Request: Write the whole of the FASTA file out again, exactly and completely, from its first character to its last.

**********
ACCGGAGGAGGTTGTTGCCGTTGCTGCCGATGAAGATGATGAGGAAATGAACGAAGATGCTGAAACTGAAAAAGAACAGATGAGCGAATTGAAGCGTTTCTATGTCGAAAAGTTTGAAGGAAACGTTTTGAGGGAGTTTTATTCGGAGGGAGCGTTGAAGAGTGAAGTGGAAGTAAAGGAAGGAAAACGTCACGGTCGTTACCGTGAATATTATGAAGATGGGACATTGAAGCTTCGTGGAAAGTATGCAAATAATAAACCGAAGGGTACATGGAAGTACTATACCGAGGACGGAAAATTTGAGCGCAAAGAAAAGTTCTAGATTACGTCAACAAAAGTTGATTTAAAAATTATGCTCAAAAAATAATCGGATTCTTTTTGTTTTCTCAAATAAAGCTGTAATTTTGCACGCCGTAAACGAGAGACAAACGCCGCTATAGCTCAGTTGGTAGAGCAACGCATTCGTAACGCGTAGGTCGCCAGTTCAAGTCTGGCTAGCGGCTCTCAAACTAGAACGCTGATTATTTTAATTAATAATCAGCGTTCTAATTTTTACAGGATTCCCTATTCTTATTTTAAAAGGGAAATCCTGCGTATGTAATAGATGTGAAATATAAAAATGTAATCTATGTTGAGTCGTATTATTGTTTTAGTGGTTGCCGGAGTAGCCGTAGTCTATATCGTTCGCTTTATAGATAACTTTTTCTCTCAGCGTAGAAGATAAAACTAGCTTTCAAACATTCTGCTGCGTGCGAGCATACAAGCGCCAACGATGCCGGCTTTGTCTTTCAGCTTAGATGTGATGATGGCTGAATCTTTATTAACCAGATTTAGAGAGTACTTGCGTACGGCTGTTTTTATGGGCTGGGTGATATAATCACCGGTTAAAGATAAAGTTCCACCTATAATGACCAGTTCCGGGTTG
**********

ACCGGAGGAGGTTGTTGCCGTTGCTGCCGATGAAGATGATGAGGAAATGAACGAAGATGCTGAAACTGAAAAAGAACAGATGAGCGAATTGAAGCGTTTCTATGTCGAAAAGTTTGAAGGAAACGTTTTGAGGGAGTTTTATTCGGAGGGAGCGTTGAAGAGTGAAGTGGAAGTAAAGGAAGGAAAACGTCACGGTCGTTACCGTGAATATTATGAAGATGGGACATTGAAGCTTCGTGGAAAGTATGCAAATAATAAACCGAAGGGTACATGGAAGTACTATACCGAGGACGGAAAATTTGAGCGCAAAGAAAAGTTCTAGATTACGTCAACAAAAGTTGATTTAAAAATTATGCTCAAAAAATAATCGGATTCTTTTTGTTTTCTCAAATAAAGCTGTAATTTTGCACGCCGTAAACGAGAGACAAACGCCGCTATAGCTCAGTTGGTAGAGCAACGCATTCGTAACGCGTAGGTCGCCAGTTCAAGTCTGGCTAGCGGCTCTCAAACTAGAACGCTGATTATTTTAATTAATAATCAGCGTTCTAATTTTTACAGGATTCCCTATTCTTATTTTAAAAGGGAAATCCTGCGTATGTAATAGATGTGAAATATAAAAATGTAATCTATGTTGAGTCGTATTATTGTTTTAGTGGTTGCCGGAGTAGCCGTAGTCTATATCGTTCGCTTTATAGATAACTTTTTCTCTCAGCGTAGAAGATAAAACTAGCTTTCAAACATTCTGCTGCGTGCGAGCATACAAGCGCCAACGATGCCGGCTTTGTCTTTCAGCTTAGATGTGATGATGGCTGAATCTTTATTAACCAGATTTAGAGAGTACTTGCGTACGGCTGTTTTTATGGGCTGGGTGATATAATCACCGGTTAAAGATAAAGTTCCACCTATAATGACCAGTTCCGGGTTG